By Julie Opipari
Some girls just can’t seem to get enough of bad boys. I’ll admit that there’s a certain allure to a naughty boy, but I have to admit that I prefer a guy who treats me like a princess. It’s not like I’m exactly high maintenance or anything; just bring me an occasional graphic novel or ten, and for extra brownie points, toss a pony or two into the equation. Some girls are a little needier, and they have to have a guy pay constant attention to them. Even if it’s of the negative kind. Here’s an introduction to some manga series with really bad boys. Don’t bring these guys home to meet your mother!
Hot Gimmick by Miki Aihara features the ultimate bad guy, Ryoki. Ryoki has one thing going for him – he’s stinking rich. Ok, so he’s not bad looking, either. His money and his looks must be enough for Hatsumi, because she put up with his bullying and brow-beating for 12 volumes! First she was his sex-slave, though they barely got past first base, and then she graduated to his girlfriend. Kinda. He still acted like a petulant school-boy, but at least there was some development in their relationship. It is not Hatsumi’s fault that she remained a wet dish cloth the entire series, despite my hopes that she would eventually grow a spine. Seriously, I did enjoy this series until the final two volumes, so if you decide to dive into it, just stop at volume ten!
I am so on the fence about Black Bird by Kanoko Sakurakoji. I really want to like this series, because it has demons, but I am having a really tough time with romantic lead Kyo. He’s a bird demon, and he’s the head of his clan. He’s handsome, dangerous, and has an ability that should make him the most popular guy in town. He can heal. With a lick. He’s singled out Misao, and that’s probably a good thing, because she keeps getting attacked by supernatural beings. Kyo’s talented tongue comes in handy. Does it matter that he is insanely jealous when another guy even looks at her? Probably not, when demons the world over want to eat Misao because it will give them eternal life. So that leads to the question of whether Kyo will be content with a little lick here and a little lick there, or is he eventually going to want to gobble her up?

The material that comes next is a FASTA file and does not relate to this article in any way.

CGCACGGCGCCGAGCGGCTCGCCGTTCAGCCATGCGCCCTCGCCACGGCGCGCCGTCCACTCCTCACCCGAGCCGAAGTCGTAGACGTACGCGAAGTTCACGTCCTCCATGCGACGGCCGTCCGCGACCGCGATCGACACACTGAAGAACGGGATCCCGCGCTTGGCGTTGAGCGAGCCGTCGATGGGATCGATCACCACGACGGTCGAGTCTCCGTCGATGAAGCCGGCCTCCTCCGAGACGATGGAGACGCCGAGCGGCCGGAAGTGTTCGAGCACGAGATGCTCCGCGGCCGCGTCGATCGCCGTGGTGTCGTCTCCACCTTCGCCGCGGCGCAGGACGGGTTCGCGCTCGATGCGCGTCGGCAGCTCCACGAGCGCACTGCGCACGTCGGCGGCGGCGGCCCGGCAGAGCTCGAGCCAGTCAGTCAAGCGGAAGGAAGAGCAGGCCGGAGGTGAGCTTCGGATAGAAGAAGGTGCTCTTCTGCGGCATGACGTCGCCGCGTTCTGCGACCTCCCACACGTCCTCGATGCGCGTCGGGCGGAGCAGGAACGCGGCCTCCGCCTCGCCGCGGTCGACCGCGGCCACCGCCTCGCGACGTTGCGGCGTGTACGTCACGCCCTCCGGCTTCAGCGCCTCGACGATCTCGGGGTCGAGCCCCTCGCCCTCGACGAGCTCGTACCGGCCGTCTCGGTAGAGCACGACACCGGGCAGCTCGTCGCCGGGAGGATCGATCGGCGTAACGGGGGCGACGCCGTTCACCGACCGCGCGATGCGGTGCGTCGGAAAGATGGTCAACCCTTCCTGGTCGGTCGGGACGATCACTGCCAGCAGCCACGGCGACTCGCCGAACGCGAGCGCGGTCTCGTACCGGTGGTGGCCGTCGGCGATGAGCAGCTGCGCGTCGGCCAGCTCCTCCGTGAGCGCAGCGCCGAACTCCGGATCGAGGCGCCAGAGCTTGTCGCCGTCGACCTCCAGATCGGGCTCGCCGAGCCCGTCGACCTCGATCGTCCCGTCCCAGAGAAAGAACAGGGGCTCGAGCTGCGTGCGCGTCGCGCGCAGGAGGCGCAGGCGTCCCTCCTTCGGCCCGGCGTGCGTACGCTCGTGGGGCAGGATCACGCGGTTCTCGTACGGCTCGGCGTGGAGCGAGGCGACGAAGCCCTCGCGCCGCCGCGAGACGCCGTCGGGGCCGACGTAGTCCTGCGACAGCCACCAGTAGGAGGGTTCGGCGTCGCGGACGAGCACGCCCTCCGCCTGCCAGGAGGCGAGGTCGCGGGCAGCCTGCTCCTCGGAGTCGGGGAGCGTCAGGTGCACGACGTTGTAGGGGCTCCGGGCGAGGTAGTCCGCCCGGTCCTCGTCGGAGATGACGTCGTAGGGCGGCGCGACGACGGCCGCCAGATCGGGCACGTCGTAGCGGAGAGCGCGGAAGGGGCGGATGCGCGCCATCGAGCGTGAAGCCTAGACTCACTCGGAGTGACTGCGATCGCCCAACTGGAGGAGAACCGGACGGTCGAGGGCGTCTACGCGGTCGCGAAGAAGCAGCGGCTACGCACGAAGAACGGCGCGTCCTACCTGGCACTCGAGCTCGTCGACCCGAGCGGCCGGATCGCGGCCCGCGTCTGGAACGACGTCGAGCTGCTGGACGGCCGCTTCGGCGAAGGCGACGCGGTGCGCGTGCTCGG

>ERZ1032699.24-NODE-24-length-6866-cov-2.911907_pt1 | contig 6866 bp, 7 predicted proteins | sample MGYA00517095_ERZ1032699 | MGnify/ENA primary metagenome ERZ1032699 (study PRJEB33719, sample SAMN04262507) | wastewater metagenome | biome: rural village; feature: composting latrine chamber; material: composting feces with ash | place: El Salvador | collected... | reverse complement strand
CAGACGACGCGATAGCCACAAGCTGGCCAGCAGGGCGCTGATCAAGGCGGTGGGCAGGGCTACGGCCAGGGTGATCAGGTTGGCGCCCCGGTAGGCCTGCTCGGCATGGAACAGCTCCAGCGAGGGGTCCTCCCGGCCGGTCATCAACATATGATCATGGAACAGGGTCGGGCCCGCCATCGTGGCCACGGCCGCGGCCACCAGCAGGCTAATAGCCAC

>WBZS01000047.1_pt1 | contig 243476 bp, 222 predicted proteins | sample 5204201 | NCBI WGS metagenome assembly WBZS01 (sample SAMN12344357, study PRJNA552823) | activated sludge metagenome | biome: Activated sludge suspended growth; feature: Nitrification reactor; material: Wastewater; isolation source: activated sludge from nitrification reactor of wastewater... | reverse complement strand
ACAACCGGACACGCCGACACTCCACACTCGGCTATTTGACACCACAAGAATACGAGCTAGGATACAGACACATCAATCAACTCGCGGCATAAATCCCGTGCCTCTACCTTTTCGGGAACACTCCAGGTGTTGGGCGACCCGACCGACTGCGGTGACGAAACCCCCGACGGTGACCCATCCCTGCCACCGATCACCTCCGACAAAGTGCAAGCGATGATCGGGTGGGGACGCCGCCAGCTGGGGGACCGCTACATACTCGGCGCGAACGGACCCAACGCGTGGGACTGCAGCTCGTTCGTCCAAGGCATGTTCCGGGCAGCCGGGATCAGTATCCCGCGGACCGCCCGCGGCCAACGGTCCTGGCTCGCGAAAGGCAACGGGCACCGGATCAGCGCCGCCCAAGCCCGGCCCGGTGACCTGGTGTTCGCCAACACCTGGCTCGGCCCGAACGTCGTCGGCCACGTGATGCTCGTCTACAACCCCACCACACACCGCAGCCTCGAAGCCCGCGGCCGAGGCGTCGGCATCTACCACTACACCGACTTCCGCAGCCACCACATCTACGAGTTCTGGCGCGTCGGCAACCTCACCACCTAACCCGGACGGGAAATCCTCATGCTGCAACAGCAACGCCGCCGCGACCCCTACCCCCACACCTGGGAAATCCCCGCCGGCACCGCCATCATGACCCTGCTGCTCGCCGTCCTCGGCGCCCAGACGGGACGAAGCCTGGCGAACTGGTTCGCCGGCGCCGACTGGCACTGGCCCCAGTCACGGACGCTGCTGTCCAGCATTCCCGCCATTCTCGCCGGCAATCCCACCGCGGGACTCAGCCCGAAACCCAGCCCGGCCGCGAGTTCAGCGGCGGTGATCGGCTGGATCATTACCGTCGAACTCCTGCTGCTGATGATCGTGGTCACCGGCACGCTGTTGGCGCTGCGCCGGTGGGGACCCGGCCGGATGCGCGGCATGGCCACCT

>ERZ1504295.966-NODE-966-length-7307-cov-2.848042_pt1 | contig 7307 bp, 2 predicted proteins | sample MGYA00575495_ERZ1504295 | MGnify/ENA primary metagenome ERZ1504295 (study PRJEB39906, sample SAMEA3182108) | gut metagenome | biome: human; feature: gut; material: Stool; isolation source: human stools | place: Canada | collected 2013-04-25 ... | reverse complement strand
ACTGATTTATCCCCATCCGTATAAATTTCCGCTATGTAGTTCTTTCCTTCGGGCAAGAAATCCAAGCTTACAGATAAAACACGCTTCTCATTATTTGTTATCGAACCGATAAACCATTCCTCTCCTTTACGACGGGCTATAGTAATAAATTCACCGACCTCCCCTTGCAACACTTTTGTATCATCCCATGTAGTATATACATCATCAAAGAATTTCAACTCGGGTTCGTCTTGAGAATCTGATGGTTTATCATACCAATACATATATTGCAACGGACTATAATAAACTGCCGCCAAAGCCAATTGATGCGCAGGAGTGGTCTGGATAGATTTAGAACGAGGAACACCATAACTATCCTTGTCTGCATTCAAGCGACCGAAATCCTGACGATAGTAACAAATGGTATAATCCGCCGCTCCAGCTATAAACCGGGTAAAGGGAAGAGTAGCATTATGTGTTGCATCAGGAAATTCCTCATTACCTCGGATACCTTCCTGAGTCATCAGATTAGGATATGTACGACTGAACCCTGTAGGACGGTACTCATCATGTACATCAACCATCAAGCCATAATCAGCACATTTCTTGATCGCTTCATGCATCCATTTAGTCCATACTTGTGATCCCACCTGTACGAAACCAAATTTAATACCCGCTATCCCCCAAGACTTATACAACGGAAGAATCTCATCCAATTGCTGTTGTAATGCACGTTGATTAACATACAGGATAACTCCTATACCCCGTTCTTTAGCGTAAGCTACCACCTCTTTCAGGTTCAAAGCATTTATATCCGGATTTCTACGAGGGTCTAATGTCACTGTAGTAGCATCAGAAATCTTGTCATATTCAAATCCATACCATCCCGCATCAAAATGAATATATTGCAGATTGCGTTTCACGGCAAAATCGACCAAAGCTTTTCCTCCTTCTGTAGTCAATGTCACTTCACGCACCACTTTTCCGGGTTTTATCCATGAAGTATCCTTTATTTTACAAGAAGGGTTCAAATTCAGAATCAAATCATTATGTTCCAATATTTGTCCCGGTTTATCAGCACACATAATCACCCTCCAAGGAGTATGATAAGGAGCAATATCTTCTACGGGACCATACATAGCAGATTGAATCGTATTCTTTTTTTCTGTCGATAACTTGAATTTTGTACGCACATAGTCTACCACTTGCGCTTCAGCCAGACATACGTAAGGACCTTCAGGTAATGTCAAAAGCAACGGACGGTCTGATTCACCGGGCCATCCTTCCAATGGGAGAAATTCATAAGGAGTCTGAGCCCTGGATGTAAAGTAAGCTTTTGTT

Vampire Knight by Matsuri Hino is a series that has taken me a long time to warm up to. Probably because Yuki is such a pushover with the men in her life. There’s dark, dangerous Kaname, a powerful, deadly vampire, and not so dark but just as dangerous Zero, a vampire hunter. Both of these guys profess to want only the best for Yuki, but they both keep getting her into mischief. Like a vampire is going to kill her mischief, and like, another vampire is going to kill her mischief. With friends like these, does she really need any enemies? I think that there should be a couple of requirements for any potential love interest. They should be human, and they shouldn’t have an overpowering desire to drink your blood. Both of these guys = FAIL!
I really like The Name of the Flower by Ken Saito. I just don’t think it’s a good idea to fall in love with a guy who is one popsicle short of a full package. Chouko should have gotten a clue when her dour new guardian, Kei, barely spoke a word to her after she moved into his quiet home. Then she should have gotten another one when he started getting weird when she started to get a life. There are demons that threaten to consume him, and his growing attachment to Chouko seems to bring out the worst in him. Of all of these bad boys, Kei is the most unstable. He teeters over a black abyss of desolation, and it’s going to take a lot of inner strength and determination from Chouko to pull him back from the brink. Where will one shy, gentle young woman find the courage for that? Just do yourself a favor, Chouko! Fall for Akiyama instead!
So there you have it, just a few examples of getting caught in a bad shoujo romance. If falling in love with one of these guys doesn’t land you in a mental institution, count your blessings!
When Julie Opipari isn’t mucking around the barn, she can be found trying to make a dent in the massive pile of manga that keeps following her home from the bookstore. Not wiling to admit she has a problem, she blissfully continues to anticipate the latest releases despite the cries of agony from her credit card. She cheerfully blames her addiction on the stresses of college and post traumatic work disorder, and is grateful that her family grumbles only occasionally about the amount of time she spends buried in her books. In addition to reading Your Manga Minute every Wednesday, you can read more of Julie’s work on her blog, Manga Maniac Cafe.